Why dogs dig
Dogs dig for a variety of reasons including boredom, as a reaction to underground noises and scents, to bury objects, to conserve heat in the winter and disperse heat in the summer, to create a bed or to provide a passage or escape.
Digging in soil and playing with roots is entertaining, and the digging becomes self-reinforcing. Digging is a natural behavior and is best controlled rather than eliminated.
Managing your dog's digging
- Set up a fenced sand digging pit stocked with treat-filled Kong toys, bones, and other play objects. Encourage your dog to play in this spot and praise him for digging there.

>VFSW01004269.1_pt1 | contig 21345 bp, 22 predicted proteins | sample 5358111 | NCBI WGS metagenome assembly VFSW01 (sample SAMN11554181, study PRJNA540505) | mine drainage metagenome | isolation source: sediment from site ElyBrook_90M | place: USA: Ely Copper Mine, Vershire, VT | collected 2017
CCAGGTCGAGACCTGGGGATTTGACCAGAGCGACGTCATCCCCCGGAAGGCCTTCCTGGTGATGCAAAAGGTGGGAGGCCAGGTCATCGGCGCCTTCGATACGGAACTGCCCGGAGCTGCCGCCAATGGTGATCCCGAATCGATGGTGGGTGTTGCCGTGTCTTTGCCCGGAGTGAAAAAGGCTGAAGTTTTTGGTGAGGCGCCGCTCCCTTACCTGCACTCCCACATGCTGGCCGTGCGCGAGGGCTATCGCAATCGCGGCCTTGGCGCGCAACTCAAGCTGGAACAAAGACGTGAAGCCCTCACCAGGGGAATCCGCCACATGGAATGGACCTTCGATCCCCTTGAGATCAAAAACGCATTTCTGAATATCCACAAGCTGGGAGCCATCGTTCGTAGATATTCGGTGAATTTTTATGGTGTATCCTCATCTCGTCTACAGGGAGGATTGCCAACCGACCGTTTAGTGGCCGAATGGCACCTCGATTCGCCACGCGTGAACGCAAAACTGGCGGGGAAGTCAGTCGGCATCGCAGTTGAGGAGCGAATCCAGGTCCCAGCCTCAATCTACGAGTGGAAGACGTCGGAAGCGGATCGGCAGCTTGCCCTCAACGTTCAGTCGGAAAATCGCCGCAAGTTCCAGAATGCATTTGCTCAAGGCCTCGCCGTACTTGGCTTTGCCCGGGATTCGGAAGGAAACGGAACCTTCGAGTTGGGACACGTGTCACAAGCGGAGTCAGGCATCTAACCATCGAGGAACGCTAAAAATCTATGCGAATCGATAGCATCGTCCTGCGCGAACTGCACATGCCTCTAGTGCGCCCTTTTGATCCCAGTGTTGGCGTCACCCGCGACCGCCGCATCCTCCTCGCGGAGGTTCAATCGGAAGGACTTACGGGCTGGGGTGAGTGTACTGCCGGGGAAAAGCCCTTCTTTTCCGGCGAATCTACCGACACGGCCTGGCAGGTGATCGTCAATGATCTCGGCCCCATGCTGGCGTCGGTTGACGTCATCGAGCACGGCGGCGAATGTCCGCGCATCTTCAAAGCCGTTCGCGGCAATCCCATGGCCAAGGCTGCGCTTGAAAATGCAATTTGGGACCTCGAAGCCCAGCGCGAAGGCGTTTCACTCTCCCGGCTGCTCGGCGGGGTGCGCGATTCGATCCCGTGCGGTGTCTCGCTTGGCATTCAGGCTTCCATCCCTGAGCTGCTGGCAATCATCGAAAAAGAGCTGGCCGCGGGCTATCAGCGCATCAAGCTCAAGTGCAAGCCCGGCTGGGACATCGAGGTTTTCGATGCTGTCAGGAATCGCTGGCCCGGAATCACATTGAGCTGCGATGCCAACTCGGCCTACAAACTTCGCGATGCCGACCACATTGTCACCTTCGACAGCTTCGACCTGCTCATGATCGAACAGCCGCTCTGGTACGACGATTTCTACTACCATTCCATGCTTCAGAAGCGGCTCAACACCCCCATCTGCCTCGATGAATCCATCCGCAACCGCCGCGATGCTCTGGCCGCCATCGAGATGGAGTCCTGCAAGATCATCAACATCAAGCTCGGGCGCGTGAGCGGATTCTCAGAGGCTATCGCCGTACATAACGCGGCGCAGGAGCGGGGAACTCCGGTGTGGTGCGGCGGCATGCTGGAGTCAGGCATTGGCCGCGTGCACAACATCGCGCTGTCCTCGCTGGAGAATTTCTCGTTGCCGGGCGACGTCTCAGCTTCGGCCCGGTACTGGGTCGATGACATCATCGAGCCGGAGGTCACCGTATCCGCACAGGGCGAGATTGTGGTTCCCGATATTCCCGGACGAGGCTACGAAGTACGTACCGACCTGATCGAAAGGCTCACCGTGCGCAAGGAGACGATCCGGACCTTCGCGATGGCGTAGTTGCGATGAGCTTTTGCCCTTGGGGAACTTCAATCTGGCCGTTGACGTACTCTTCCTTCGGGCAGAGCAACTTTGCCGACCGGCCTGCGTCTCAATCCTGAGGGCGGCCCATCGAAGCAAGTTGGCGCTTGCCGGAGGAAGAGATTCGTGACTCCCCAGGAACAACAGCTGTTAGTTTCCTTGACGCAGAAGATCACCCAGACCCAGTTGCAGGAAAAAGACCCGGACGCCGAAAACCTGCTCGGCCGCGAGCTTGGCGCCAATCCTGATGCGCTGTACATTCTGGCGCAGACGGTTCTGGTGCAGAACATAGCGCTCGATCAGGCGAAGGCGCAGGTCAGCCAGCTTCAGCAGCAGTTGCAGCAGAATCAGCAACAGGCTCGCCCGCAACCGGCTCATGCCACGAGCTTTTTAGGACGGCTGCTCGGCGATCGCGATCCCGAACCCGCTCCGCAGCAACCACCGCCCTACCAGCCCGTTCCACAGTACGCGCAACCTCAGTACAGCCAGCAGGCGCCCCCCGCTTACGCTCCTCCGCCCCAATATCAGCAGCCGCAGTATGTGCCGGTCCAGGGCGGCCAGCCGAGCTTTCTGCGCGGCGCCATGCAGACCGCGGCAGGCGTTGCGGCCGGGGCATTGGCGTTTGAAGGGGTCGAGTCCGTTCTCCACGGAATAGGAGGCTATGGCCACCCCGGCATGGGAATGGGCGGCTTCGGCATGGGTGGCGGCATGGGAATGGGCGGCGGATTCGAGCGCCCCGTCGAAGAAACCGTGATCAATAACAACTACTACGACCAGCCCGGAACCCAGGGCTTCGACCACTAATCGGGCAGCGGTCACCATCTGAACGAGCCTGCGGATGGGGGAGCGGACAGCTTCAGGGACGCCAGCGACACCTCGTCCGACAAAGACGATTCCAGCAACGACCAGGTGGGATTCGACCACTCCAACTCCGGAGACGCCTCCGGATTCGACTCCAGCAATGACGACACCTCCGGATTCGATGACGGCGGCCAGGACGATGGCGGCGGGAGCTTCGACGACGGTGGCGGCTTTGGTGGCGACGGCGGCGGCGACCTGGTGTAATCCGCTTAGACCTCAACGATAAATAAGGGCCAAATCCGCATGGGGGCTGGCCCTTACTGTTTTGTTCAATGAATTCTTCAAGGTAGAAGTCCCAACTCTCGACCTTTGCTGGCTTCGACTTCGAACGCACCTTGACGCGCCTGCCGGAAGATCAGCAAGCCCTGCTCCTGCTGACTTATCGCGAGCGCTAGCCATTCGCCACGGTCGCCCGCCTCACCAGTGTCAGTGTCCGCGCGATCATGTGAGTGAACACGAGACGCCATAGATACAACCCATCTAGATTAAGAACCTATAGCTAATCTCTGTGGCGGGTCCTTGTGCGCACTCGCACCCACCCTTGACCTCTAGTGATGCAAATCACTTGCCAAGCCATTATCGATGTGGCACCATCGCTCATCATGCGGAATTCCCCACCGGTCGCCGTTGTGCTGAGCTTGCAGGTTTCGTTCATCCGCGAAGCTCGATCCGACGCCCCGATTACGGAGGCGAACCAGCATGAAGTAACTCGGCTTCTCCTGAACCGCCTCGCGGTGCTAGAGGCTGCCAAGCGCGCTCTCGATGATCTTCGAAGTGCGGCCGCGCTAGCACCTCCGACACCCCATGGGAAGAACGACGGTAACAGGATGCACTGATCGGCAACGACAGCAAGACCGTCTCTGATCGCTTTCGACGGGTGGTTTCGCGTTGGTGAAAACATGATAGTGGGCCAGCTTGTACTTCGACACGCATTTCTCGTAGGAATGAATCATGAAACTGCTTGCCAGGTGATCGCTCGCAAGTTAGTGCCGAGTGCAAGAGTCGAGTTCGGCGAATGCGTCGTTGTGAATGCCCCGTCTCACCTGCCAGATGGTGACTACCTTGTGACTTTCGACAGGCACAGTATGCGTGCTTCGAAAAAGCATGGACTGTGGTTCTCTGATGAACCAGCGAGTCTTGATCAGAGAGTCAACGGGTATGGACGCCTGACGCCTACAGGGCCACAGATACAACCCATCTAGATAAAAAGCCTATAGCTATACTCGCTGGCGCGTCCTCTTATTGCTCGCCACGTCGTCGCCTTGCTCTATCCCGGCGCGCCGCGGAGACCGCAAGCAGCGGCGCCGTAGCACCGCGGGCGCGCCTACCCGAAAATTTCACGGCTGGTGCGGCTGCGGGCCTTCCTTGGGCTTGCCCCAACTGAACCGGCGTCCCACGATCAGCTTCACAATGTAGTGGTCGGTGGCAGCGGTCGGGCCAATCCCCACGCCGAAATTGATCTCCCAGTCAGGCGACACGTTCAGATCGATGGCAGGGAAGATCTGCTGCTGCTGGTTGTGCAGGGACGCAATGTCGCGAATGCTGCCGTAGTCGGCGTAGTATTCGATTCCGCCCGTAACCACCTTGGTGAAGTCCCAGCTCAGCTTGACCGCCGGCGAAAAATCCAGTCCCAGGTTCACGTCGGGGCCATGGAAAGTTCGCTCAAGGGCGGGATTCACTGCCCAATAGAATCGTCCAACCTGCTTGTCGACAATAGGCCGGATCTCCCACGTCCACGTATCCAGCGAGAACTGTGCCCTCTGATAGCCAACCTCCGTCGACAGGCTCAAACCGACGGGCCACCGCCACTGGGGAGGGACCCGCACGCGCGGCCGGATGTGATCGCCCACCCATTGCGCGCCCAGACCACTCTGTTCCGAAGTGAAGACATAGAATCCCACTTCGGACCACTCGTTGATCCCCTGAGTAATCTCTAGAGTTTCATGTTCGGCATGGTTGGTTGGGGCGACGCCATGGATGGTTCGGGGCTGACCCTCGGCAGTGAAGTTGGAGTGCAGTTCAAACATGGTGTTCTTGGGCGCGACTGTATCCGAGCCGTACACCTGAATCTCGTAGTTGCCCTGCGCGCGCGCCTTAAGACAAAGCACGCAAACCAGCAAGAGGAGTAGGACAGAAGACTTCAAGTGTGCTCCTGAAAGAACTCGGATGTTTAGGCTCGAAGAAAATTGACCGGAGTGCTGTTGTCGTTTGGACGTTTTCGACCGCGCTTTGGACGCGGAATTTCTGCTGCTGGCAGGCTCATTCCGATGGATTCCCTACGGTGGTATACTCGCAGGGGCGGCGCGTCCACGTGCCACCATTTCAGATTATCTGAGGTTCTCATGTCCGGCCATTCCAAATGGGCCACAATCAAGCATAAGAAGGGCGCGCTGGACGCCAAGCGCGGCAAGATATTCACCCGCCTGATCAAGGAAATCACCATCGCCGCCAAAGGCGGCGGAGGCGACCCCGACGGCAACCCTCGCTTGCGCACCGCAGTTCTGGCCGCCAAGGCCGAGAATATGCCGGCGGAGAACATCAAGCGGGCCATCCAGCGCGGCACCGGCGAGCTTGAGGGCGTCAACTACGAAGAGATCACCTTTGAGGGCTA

- If a fenced spot isn't possible, supervise your dog when he is outside and redirect the digging to appropriate play with a tennis ball or a Frisbee, for example.
- If your dog is digging to cool off, provide a wading pool or a shady spot for him to use. If your dog has to be left outside, provide him with a kennel.
- Digging behavior can also be controlled with increased human interaction in play and increased physical activity so that your dog burns energy in an appropriate way instead of by digging.
- Don't punish your dog for his digging. Dogs only relate to events that happen seconds after a behavior, so delayed punishment will be misinterpreted.